Application servers offer a set of services "out of the box", so they are easier to use if the offered services are the ones you need. You just package and deploy your application and the thing works. Furthermore, most of the technologies are instantiated by the application server, so you avoid a lot of classloader issues.
The problem with application servers is that sometimes (quite often, actually), you need to pick and choose particular versions of particular frameworks, services, etc that are incompatible with those which the application server offers. In those cases, you usually need to fiddle with the application server, and in some cases, what you would like to do might not even be possible with your application server.
For example, Weblogic 10.x is a Java EE 5 application server and so it will offer by default JSF 1.2 and JPA 1. If you want to use something newer, you need to manually deploy some additional libraries (JSF 2.0), or patch the server (JPA 2.0).
Another example: with Glassfish 3.1 I have not been able to use Tomcat EL intead of Glassfish EL. Tomcat EL supports varargs method call while Glassfish EL does not.
That rigidness of Java EE application servers makes a lot of people prefer developing for a standalone servlet container such as Tomcat or Jetty, where you have nothing out of the box but the Servlet and JSP APIs, but you can manually put everything inside. You can also package it with your application, which is more comfortable when you are developing, but can give you problems if you deploy more than one application per container (waste of resources, classloading issues, classloader leaks, ...)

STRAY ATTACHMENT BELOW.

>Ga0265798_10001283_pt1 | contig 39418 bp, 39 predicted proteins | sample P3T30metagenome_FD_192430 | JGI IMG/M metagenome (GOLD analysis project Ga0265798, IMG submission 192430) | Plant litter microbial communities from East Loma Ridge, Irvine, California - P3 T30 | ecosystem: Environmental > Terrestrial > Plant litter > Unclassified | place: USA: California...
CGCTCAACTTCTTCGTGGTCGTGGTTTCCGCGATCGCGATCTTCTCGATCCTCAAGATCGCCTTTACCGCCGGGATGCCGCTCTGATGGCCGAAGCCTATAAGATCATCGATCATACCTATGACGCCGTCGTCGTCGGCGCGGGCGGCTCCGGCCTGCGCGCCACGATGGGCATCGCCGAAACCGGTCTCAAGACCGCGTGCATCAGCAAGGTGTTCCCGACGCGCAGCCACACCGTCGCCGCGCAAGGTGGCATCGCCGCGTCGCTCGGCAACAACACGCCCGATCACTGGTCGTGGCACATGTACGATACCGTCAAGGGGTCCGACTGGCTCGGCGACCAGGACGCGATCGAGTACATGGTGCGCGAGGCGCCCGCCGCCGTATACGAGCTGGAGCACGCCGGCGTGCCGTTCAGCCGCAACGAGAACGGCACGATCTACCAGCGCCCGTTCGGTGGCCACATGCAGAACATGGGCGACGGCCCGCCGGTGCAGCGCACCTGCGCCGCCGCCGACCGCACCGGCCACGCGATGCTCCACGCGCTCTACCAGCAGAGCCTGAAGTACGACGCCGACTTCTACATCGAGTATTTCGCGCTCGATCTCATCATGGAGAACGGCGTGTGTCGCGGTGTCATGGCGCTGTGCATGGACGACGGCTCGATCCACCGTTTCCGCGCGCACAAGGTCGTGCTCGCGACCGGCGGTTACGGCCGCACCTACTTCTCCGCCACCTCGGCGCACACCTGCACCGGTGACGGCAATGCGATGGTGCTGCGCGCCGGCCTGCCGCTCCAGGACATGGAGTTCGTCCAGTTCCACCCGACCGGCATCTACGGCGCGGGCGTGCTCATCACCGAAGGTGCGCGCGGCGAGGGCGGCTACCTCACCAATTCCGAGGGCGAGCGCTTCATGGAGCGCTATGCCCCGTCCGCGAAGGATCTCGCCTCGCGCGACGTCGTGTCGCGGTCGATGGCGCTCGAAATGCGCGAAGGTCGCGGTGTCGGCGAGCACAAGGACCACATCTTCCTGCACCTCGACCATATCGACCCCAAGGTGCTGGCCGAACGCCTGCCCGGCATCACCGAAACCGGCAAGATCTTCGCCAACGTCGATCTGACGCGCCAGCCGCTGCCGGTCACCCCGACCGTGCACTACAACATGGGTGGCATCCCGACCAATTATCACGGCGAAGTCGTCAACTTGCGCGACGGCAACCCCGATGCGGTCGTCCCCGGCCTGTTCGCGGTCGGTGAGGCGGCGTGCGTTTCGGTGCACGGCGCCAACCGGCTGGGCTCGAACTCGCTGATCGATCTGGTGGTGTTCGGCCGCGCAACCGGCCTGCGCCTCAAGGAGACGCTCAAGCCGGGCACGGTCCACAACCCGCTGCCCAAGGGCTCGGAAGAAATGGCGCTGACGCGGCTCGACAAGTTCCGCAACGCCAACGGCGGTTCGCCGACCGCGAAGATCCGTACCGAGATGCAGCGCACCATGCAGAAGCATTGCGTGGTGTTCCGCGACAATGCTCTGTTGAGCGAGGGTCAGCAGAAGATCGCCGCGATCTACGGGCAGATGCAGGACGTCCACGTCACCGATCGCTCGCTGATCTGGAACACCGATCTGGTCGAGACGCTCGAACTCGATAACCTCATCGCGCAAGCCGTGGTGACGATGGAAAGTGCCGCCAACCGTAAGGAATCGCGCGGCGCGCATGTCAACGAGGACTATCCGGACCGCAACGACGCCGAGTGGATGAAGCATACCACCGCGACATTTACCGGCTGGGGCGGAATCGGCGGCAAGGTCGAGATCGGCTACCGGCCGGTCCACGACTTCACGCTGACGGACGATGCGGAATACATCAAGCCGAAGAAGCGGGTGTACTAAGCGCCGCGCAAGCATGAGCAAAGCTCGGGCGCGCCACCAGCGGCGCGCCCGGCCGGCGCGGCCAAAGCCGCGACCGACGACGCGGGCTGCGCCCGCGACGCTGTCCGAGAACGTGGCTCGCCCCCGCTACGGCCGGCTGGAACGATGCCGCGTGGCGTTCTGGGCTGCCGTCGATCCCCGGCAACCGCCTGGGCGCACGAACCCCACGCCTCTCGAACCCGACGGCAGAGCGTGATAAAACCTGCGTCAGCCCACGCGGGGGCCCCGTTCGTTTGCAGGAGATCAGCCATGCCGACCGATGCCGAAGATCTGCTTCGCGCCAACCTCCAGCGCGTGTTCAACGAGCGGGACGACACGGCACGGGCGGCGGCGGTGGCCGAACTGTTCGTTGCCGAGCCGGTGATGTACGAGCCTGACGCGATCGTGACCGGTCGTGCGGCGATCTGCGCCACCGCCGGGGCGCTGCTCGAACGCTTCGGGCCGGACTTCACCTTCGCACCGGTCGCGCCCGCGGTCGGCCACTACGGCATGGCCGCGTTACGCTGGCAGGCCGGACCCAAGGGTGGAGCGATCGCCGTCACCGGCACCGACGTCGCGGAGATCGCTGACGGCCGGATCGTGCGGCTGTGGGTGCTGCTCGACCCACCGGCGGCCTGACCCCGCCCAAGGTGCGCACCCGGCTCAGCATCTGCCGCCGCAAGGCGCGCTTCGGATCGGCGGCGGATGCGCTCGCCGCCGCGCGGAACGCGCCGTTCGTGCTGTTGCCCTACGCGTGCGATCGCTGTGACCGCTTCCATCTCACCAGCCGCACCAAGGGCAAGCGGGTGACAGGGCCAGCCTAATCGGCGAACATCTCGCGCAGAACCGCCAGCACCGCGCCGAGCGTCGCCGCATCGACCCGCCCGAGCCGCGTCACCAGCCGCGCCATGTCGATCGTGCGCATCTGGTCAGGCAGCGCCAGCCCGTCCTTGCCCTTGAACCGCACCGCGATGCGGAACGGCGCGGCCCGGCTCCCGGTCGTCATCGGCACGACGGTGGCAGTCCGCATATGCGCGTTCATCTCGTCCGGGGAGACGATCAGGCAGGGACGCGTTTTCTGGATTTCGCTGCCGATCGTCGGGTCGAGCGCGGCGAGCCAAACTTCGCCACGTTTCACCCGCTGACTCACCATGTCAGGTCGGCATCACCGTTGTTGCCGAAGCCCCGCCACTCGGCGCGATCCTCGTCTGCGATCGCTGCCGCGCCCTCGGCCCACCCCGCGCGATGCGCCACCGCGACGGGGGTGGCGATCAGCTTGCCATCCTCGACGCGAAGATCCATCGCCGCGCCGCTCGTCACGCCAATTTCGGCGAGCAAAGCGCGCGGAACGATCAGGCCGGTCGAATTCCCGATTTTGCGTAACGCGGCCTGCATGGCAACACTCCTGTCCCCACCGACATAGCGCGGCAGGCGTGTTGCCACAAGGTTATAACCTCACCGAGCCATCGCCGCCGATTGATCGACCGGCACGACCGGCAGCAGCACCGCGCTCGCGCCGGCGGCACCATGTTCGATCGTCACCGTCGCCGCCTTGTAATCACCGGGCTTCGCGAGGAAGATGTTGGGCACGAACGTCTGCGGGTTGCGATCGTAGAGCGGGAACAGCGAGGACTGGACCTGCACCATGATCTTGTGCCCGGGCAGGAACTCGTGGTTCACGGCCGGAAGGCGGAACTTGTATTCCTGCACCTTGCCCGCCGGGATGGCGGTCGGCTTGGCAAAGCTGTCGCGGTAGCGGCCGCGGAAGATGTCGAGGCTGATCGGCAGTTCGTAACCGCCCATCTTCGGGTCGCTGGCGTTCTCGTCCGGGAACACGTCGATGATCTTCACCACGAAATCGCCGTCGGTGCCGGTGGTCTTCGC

There are some differences in using JPA in a SE environment (such as Tomcat) when compared to using JPA inside a Java EE container. Basically:
- You have to manually manage
- Tomcat does not do injection so
@PersistenceContext annotation and similar ones do not work.
Note that some containers (such as Spring) can be configured to hide these details, so you can work exactly as if you were inside a Java EE container.
Read the JPA spec for details on running in SE environments instead of EE environments.
Regarding another libraries, in general you will find some minor differences. For example, JAX-WS requires registering a servlet and a listener for your webapp, but anything else should be identical. Usually you can search the documentation for instructions on how to run the thing inside a standalone servlet container.